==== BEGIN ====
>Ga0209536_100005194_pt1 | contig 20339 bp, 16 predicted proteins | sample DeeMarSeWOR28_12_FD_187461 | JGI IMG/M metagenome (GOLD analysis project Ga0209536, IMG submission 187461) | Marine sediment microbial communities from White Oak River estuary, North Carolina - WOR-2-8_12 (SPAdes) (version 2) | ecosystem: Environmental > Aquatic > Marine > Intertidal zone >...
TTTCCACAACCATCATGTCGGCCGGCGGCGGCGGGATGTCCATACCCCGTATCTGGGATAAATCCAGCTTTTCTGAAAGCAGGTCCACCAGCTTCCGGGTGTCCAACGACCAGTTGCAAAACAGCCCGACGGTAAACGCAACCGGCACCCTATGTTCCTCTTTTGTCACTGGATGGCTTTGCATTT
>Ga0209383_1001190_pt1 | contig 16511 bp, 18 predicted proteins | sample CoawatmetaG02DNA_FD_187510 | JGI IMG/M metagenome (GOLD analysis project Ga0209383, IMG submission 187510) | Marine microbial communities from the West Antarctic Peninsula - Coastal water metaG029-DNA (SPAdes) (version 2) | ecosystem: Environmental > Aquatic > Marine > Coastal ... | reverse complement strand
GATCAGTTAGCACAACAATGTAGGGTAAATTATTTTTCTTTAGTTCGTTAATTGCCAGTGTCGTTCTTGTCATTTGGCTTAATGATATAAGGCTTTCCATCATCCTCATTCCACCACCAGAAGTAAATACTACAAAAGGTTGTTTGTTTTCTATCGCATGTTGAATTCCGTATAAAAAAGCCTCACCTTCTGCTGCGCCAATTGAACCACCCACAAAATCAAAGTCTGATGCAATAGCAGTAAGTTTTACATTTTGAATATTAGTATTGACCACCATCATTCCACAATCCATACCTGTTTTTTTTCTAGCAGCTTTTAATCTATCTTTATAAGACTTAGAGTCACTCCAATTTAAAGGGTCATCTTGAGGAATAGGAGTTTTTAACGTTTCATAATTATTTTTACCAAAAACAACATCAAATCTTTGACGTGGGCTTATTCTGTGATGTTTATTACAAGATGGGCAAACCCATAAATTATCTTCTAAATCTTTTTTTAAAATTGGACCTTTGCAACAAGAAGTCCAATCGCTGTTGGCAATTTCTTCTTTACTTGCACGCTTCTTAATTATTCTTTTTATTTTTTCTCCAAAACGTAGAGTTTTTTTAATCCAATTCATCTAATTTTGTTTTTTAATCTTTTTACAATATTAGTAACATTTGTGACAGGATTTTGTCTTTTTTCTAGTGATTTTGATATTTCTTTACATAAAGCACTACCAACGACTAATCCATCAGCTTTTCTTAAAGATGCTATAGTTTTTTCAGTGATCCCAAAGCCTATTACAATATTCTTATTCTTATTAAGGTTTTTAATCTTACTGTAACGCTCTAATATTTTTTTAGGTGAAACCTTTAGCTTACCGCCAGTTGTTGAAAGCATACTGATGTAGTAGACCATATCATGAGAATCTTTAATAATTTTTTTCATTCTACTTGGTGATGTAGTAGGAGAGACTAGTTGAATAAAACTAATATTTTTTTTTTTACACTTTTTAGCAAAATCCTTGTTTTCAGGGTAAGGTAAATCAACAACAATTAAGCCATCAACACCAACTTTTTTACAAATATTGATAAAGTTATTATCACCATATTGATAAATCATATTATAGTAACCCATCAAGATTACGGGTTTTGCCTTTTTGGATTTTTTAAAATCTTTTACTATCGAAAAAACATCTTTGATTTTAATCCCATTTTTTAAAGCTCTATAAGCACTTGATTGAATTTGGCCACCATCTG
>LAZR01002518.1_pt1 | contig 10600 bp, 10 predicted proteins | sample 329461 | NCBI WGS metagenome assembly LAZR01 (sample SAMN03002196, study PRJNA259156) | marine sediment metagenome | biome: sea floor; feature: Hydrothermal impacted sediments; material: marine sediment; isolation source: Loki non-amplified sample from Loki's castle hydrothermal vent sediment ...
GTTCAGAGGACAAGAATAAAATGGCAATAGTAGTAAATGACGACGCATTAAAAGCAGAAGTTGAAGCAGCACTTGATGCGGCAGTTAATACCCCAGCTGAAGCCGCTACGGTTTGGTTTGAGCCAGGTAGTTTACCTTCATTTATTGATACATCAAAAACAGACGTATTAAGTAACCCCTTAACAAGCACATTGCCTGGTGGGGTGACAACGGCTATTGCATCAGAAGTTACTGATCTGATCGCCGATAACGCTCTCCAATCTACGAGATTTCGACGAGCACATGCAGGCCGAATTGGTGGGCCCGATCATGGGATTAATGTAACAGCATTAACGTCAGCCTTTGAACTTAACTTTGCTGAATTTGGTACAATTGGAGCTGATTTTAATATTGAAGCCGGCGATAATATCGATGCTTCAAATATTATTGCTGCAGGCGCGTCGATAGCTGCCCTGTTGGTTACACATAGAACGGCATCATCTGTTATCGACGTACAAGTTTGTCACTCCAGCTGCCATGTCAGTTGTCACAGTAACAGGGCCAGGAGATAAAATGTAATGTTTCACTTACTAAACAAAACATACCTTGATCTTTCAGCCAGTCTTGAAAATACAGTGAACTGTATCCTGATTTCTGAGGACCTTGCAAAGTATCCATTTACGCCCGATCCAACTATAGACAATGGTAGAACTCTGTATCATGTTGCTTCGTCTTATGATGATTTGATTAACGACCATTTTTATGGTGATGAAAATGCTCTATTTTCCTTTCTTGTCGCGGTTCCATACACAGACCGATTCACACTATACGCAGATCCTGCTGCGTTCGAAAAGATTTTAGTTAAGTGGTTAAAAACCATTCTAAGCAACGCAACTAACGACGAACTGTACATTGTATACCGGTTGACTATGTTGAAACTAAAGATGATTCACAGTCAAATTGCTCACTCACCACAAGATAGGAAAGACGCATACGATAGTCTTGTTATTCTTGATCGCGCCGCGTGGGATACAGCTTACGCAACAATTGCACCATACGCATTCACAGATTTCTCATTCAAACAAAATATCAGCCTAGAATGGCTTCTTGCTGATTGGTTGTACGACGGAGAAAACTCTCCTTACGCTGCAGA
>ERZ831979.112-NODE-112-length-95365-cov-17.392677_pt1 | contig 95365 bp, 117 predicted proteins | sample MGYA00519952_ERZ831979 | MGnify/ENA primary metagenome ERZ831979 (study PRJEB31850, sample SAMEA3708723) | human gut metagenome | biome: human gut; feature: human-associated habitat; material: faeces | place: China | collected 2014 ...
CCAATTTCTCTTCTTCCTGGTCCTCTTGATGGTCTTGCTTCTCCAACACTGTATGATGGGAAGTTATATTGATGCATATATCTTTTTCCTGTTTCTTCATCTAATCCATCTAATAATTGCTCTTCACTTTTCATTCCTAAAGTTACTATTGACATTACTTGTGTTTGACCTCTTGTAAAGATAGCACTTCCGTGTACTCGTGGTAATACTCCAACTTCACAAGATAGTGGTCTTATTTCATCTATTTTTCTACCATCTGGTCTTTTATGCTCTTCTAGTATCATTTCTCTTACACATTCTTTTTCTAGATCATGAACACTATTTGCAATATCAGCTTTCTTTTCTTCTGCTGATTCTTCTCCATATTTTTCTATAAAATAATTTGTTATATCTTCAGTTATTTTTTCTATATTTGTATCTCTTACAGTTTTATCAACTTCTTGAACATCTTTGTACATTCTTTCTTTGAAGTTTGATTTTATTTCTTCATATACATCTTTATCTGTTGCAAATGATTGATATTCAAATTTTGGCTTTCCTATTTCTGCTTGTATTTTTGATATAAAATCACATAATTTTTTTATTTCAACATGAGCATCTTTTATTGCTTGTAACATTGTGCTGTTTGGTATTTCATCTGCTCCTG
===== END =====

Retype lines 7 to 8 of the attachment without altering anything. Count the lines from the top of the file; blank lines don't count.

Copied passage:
>ERZ831979.112-NODE-112-length-95365-cov-17.392677_pt1 | contig 95365 bp, 117 predicted proteins | sample MGYA00519952_ERZ831979 | MGnify/ENA primary metagenome ERZ831979 (study PRJEB31850, sample SAMEA3708723) | human gut metagenome | biome: human gut; feature: human-associated habitat; material: faeces | place: China | collected 2014 ...
CCAATTTCTCTTCTTCCTGGTCCTCTTGATGGTCTTGCTTCTCCAACACTGTATGATGGGAAGTTATATTGATGCATATATCTTTTTCCTGTTTCTTCATCTAATCCATCTAATAATTGCTCTTCACTTTTCATTCCTAAAGTTACTATTGACATTACTTGTGTTTGACCTCTTGTAAAGATAGCACTTCCGTGTACTCGTGGTAATACTCCAACTTCACAAGATAGTGGTCTTATTTCATCTATTTTTCTACCATCTGGTCTTTTATGCTCTTCTAGTATCATTTCTCTTACACATTCTTTTTCTAGATCATGAACACTATTTGCAATATCAGCTTTCTTTTCTTCTGCTGATTCTTCTCCATATTTTTCTATAAAATAATTTGTTATATCTTCAGTTATTTTTTCTATATTTGTATCTCTTACAGTTTTATCAACTTCTTGAACATCTTTGTACATTCTTTCTTTGAAGTTTGATTTTATTTCTTCATATACATCTTTATCTGTTGCAAATGATTGATATTCAAATTTTGGCTTTCCTATTTCTGCTTGTATTTTTGATATAAAATCACATAATTTTTTTATTTCAACATGAGCATCTTTTATTGCTTGTAACATTGTGCTGTTTGGTATTTCATCTGCTCCTG